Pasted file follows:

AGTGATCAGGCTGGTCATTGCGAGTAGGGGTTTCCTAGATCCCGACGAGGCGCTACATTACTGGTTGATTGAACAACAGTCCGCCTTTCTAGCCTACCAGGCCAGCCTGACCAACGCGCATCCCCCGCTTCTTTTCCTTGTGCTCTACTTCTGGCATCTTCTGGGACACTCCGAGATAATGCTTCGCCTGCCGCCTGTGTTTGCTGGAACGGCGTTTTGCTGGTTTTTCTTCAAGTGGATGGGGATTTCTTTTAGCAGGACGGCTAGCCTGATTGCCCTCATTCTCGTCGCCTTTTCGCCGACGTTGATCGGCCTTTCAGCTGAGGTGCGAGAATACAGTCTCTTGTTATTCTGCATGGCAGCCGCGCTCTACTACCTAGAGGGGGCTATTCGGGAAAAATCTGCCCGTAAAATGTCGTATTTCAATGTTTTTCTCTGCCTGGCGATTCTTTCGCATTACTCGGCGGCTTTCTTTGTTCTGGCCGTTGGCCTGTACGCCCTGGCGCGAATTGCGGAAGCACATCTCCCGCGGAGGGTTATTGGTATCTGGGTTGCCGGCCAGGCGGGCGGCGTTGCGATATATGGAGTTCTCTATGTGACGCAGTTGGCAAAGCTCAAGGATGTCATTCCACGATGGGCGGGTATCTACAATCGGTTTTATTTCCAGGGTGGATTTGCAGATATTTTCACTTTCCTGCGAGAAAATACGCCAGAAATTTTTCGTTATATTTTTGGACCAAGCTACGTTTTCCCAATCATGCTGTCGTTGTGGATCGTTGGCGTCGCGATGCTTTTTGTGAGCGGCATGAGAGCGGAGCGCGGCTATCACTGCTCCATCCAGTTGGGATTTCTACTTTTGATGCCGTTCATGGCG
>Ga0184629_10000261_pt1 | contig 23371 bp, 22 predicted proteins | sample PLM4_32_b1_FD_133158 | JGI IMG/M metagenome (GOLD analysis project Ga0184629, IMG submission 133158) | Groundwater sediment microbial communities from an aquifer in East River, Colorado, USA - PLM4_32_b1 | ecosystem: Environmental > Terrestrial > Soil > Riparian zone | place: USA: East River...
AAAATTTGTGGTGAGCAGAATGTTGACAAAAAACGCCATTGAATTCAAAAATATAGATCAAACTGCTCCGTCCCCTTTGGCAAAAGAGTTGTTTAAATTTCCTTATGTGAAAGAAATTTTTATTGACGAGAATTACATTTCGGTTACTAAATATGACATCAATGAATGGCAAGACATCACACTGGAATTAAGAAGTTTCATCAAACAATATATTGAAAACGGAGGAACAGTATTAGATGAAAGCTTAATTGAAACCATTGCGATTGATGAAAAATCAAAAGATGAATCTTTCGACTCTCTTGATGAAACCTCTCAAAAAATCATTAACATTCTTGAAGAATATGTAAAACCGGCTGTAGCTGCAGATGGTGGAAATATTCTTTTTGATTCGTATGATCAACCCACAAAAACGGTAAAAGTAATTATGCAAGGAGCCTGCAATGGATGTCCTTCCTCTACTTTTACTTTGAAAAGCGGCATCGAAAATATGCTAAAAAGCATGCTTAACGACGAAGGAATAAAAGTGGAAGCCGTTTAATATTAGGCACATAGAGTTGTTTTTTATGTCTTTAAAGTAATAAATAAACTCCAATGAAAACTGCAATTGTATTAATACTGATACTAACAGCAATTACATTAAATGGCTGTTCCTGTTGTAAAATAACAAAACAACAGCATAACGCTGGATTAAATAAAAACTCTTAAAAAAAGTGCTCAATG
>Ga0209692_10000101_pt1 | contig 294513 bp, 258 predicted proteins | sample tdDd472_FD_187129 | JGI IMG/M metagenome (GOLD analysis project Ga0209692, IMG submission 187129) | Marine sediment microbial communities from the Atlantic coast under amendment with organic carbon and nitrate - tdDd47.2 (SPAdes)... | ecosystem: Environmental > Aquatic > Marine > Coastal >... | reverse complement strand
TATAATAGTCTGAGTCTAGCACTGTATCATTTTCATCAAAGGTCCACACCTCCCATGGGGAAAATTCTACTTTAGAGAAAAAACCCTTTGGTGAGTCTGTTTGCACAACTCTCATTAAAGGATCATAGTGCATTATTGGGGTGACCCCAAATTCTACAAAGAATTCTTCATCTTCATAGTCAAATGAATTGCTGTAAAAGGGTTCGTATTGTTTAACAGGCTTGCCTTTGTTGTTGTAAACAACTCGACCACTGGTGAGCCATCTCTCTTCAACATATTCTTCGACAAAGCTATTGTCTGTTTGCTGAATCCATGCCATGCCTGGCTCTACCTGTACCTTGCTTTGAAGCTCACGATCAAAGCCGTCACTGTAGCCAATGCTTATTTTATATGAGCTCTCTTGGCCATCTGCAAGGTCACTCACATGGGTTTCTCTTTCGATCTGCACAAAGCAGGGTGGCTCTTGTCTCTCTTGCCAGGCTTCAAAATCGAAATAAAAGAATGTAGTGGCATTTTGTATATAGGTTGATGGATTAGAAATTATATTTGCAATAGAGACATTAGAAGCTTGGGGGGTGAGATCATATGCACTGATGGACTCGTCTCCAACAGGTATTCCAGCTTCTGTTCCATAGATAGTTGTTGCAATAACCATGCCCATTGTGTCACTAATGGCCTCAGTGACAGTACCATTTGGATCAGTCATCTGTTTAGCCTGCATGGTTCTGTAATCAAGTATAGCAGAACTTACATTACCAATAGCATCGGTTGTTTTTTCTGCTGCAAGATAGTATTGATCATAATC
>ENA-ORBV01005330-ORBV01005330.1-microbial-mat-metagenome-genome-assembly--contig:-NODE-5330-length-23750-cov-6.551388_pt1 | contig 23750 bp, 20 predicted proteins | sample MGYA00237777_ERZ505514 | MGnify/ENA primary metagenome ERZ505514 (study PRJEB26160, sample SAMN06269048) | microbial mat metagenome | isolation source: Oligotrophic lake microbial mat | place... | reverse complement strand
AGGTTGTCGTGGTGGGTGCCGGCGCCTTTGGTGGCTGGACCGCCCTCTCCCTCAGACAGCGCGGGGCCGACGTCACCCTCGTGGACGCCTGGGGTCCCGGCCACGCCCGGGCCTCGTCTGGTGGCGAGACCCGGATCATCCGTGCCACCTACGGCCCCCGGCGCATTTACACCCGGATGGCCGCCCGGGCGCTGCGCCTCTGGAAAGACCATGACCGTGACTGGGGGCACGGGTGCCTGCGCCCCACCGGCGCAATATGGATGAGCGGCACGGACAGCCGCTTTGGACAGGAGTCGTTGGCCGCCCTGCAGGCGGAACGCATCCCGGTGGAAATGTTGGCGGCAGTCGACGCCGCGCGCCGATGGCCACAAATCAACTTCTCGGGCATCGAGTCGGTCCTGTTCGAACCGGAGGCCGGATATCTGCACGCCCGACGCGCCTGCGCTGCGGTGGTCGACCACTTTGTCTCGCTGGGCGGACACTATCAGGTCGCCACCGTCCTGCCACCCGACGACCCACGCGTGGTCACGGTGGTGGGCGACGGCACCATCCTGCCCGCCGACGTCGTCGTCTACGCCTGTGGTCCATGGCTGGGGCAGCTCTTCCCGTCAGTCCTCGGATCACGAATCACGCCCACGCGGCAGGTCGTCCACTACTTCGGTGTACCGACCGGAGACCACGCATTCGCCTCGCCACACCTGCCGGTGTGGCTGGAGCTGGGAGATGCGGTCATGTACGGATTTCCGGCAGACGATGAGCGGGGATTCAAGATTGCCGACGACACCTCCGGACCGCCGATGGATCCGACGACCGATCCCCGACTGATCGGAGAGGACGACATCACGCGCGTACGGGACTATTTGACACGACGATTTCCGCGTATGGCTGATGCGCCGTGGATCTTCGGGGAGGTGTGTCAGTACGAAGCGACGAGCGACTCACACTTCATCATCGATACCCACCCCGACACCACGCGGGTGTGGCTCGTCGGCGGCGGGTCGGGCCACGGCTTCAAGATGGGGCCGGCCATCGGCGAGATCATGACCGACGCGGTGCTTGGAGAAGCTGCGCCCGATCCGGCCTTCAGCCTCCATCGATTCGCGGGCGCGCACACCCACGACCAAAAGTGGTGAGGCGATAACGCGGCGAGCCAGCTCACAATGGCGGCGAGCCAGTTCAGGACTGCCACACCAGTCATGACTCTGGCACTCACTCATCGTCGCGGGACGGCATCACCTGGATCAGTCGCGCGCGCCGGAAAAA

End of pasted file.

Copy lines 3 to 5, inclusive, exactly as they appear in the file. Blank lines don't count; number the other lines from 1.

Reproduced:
AAAATTTGTGGTGAGCAGAATGTTGACAAAAAACGCCATTGAATTCAAAAATATAGATCAAACTGCTCCGTCCCCTTTGGCAAAAGAGTTGTTTAAATTTCCTTATGTGAAAGAAATTTTTATTGACGAGAATTACATTTCGGTTACTAAATATGACATCAATGAATGGCAAGACATCACACTGGAATTAAGAAGTTTCATCAAACAATATATTGAAAACGGAGGAACAGTATTAGATGAAAGCTTAATTGAAACCATTGCGATTGATGAAAAATCAAAAGATGAATCTTTCGACTCTCTTGATGAAACCTCTCAAAAAATCATTAACATTCTTGAAGAATATGTAAAACCGGCTGTAGCTGCAGATGGTGGAAATATTCTTTTTGATTCGTATGATCAACCCACAAAAACGGTAAAAGTAATTATGCAAGGAGCCTGCAATGGATGTCCTTCCTCTACTTTTACTTTGAAAAGCGGCATCGAAAATATGCTAAAAAGCATGCTTAACGACGAAGGAATAAAAGTGGAAGCCGTTTAATATTAGGCACATAGAGTTGTTTTTTATGTCTTTAAAGTAATAAATAAACTCCAATGAAAACTGCAATTGTATTAATACTGATACTAACAGCAATTACATTAAATGGCTGTTCCTGTTGTAAAATAACAAAACAACAGCATAACGCTGGATTAAATAAAAACTCTTAAAAAAAGTGCTCAATG
>Ga0209692_10000101_pt1 | contig 294513 bp, 258 predicted proteins | sample tdDd472_FD_187129 | JGI IMG/M metagenome (GOLD analysis project Ga0209692, IMG submission 187129) | Marine sediment microbial communities from the Atlantic coast under amendment with organic carbon and nitrate - tdDd47.2 (SPAdes)... | ecosystem: Environmental > Aquatic > Marine > Coastal >... | reverse complement strand
TATAATAGTCTGAGTCTAGCACTGTATCATTTTCATCAAAGGTCCACACCTCCCATGGGGAAAATTCTACTTTAGAGAAAAAACCCTTTGGTGAGTCTGTTTGCACAACTCTCATTAAAGGATCATAGTGCATTATTGGGGTGACCCCAAATTCTACAAAGAATTCTTCATCTTCATAGTCAAATGAATTGCTGTAAAAGGGTTCGTATTGTTTAACAGGCTTGCCTTTGTTGTTGTAAACAACTCGACCACTGGTGAGCCATCTCTCTTCAACATATTCTTCGACAAAGCTATTGTCTGTTTGCTGAATCCATGCCATGCCTGGCTCTACCTGTACCTTGCTTTGAAGCTCACGATCAAAGCCGTCACTGTAGCCAATGCTTATTTTATATGAGCTCTCTTGGCCATCTGCAAGGTCACTCACATGGGTTTCTCTTTCGATCTGCACAAAGCAGGGTGGCTCTTGTCTCTCTTGCCAGGCTTCAAAATCGAAATAAAAGAATGTAGTGGCATTTTGTATATAGGTTGATGGATTAGAAATTATATTTGCAATAGAGACATTAGAAGCTTGGGGGGTGAGATCATATGCACTGATGGACTCGTCTCCAACAGGTATTCCAGCTTCTGTTCCATAGATAGTTGTTGCAATAACCATGCCCATTGTGTCACTAATGGCCTCAGTGACAGTACCATTTGGATCAGTCATCTGTTTAGCCTGCATGGTTCTGTAATCAAGTATAGCAGAACTTACATTACCAATAGCATCGGTTGTTTTTTCTGCTGCAAGATAGTATTGATCATAATC